None of the plans have changed for that tunnel, which is still set to start operating in 2022 — and should provide some relief to repeated flooding problems in Bloomingdale and LeDroit Park. The rest of the project, however, is now in flux.
For Rock Creek, DC Water wants to spend $60 million on green infrastructure — including bioretention devices, rooftop rainwater collection systems and large-volume underground storage — instead of building the Piney Branch tunnel. Installation in neighborhoods mostly northeast of the Piney Branch Creek, such as Brightwood, would be phased throughout separate contracted projects from 2015 to 2032.
For the Potomac River, DC Water would spend $30 million in similar projects in the Georgetown area, including parts of Glover Park, between 2016 and 2028. Instead of the originally proposed tunnel running from the Kennedy Center to the Key Bridge, a smaller tunnel would stop short of the Georgetown waterfront, to be completed by 2030.
Such projects are necessary to stop excess stormwater from leading to sewage spills from the District’s combined tunnels — an outmoded system that’s still in place in about a third of the city.
But when the original “consent decree” for controlling overflows was developed in the early 2000s, green infrastructure technology wasn’t advanced enough to play a big role, according to DC Water materials.
Chris Weiss, executive director of the DC Environmental Network, said to the contrary, environmental advocates were already pushing for green infrastructure back then. “We were screaming and yelling for it. … They almost laughed at us,” he said.
Now, he said, although advocates fully support the use of green infrastructure, there are concerns about the delayed timeline. “It’s taken so long to bring some real relief to the Anacostia River,” Weiss said. “We’re still not convinced that adding another seven years is going to be good for the District — especially the Potomac River and Rock Creek, which will bear the brunt of any delay.”
Ray of DC Clean Rivers said that the staggered implementation of green infrastructure projects means the rivers will see relief earlier than the 2025 finish date slated for the original tunnels. “We’ll start addressing and improving water quality in 2015,” he said.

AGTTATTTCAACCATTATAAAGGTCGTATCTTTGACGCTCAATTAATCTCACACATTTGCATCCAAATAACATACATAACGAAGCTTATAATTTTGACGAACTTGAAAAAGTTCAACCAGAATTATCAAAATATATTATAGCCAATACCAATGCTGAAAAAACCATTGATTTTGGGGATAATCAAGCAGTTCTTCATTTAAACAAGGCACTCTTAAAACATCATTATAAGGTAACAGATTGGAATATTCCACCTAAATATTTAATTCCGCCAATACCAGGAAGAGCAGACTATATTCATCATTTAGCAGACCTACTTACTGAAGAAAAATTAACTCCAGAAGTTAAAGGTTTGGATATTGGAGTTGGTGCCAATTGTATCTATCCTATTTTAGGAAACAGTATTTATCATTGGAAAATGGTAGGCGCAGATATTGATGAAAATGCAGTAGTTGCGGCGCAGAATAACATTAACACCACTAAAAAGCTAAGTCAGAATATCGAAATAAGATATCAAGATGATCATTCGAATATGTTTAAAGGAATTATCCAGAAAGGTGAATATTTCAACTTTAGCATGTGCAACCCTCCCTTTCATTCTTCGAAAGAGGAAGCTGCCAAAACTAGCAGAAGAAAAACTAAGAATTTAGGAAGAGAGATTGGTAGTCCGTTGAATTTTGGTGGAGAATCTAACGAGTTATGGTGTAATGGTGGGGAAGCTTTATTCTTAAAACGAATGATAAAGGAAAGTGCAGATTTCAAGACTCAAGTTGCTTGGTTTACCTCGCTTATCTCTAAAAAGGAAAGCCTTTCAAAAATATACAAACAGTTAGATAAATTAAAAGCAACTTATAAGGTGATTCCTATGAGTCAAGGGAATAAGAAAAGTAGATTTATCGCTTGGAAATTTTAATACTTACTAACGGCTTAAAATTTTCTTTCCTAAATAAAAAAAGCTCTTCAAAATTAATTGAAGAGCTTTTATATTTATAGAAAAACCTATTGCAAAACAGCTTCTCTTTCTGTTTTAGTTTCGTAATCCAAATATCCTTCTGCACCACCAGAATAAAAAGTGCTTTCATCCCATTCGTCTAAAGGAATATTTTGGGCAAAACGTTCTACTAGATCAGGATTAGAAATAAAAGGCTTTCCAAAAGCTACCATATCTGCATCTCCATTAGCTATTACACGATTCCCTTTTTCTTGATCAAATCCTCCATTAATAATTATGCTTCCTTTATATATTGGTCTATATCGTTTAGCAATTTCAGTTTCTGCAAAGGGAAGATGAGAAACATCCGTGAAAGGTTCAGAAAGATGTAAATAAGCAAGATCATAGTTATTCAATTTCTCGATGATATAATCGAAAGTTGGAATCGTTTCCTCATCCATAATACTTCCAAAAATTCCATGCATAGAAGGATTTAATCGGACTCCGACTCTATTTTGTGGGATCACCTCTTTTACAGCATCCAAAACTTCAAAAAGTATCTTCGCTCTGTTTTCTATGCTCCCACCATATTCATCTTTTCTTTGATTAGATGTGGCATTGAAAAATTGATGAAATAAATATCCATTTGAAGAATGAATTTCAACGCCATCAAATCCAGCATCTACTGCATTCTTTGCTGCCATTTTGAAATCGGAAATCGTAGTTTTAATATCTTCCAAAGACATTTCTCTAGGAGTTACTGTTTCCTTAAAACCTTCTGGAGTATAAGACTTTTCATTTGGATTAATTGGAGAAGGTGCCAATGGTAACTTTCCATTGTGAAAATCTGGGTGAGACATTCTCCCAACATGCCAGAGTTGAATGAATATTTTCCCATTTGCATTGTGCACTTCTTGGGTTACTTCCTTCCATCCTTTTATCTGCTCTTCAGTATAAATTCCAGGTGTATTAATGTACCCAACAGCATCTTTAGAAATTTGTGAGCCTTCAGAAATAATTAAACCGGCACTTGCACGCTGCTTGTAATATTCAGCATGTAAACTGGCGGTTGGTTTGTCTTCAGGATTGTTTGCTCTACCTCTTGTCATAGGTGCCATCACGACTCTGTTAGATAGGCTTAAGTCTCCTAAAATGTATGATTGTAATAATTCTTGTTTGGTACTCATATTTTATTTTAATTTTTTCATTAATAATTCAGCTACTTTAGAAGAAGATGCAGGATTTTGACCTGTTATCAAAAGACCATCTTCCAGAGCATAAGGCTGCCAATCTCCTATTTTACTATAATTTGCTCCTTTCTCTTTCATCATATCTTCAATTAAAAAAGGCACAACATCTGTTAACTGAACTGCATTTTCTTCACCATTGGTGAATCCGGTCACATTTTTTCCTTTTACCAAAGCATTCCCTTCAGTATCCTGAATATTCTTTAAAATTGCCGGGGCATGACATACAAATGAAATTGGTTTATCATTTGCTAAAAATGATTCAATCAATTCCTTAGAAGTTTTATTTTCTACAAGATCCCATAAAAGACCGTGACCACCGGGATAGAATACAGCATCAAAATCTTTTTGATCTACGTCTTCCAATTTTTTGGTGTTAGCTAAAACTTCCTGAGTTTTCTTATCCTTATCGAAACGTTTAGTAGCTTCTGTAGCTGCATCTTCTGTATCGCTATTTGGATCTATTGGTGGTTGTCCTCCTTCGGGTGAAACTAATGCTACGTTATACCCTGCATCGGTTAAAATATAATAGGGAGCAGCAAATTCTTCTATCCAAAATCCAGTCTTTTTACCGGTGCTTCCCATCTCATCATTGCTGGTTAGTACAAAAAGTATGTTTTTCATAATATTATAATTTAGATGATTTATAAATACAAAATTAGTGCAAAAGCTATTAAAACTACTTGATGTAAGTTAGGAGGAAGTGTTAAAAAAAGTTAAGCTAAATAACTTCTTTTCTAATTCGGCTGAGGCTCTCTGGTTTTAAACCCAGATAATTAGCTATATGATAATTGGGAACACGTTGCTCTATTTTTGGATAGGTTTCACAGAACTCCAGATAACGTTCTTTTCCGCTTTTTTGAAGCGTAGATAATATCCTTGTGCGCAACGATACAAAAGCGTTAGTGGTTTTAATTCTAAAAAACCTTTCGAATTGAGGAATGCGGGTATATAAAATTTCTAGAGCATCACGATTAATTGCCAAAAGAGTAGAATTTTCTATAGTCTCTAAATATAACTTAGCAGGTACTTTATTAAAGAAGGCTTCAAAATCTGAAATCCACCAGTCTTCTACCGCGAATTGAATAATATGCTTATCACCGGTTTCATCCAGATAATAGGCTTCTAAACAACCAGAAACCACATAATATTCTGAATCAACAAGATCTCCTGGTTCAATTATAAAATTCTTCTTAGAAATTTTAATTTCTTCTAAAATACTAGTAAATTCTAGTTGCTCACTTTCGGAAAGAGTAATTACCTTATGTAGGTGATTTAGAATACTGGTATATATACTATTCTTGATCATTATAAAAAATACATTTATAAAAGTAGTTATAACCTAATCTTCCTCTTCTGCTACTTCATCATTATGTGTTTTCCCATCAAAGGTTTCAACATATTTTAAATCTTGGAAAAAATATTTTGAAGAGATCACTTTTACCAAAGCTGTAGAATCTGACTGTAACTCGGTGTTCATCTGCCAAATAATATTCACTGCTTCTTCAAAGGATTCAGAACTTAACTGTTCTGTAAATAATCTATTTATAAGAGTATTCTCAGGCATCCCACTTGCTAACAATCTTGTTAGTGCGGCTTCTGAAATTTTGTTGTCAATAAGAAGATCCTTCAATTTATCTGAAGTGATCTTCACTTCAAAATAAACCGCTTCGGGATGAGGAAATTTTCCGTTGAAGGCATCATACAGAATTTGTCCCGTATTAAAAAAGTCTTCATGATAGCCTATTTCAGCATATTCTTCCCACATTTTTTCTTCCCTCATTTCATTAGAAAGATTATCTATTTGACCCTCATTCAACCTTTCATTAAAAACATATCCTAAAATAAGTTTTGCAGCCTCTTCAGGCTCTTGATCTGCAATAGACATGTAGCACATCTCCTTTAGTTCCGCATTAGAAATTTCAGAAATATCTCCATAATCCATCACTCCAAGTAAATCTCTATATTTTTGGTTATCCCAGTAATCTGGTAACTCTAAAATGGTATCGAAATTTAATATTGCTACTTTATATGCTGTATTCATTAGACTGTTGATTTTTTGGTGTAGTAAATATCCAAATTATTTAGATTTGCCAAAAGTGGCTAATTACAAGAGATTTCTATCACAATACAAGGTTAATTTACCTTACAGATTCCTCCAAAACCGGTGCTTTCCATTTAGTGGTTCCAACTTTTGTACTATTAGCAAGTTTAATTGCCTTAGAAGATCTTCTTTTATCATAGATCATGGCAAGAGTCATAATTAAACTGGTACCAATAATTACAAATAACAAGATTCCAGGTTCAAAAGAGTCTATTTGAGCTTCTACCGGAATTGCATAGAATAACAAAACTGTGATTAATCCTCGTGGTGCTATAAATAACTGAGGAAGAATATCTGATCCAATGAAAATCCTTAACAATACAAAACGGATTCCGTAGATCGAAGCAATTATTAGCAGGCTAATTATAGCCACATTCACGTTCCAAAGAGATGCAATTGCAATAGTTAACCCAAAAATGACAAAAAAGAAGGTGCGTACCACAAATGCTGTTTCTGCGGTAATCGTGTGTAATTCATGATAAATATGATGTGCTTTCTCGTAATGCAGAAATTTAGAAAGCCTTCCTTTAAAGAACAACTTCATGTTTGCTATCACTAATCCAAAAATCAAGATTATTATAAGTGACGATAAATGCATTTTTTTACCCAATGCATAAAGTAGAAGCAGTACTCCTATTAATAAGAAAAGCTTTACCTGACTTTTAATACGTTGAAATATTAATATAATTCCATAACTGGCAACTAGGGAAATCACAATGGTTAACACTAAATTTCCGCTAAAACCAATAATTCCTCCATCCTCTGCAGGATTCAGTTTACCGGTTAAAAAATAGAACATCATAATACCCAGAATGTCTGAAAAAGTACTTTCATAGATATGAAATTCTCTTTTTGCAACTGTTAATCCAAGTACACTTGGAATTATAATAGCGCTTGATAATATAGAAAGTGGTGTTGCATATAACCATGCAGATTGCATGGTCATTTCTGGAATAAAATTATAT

He added that although his agency is “confident in the technology of green infrastructure … it does take us longer to pull all the pieces together, to work with our colleagues in D.C. agencies and [the National Park Service]. There’s a lot of moving parts.”
DC Water has emphasized that green infrastructure could bring a number of perks the tunnels would not, like creating green jobs, improving property values and enhancing community spaces. Green infrastructure advocates call that “the triple bottom line,” said Bethany Bezak of DC Water, referring to the environmental, social and economic benefits.
The city has already launched its first major round of green infrastructure projects through a design challenge that will devote more than $1 million to up to four winning teams. The challenge will see the projects through construction in 2015.
DC Water hopes to incorporate those projects “into our strategy for green infrastructure for the sewersheds in Piney Branch and the Potomac,” according to Ray.
The overall strategy might also involve providing financial incentives to private property owners, including homeowners, to install their own green infrastructure. “We feel strongly that we have to be successful both in the public space and private space,” said Ray.
According to DC Water, extending the schedule for the Clean Rivers Project, along with deferring other capital projects, would also help reduce the financial burden to D.C. ratepayers.
The public can review more information, and submit feedback, at dcwater.com/green.
DC Water will host public meetings on the plan on Feb. 18 at 7 p.m. at Georgetown Visitation Preparatory School (1524 35th St.)
This article appears in the Jan. 29 issue of The Georgetown Current newspaper.
By Elizabeth Wiener
Current Staff Writer
The D.C. Historic Preservation Office has moved to oppose key elements of a modernization plan for the Duke Ellington School of the Arts, threatening to delay the $82 million project to renovate and expand performance, rehearsal and academic space at the landmarked school.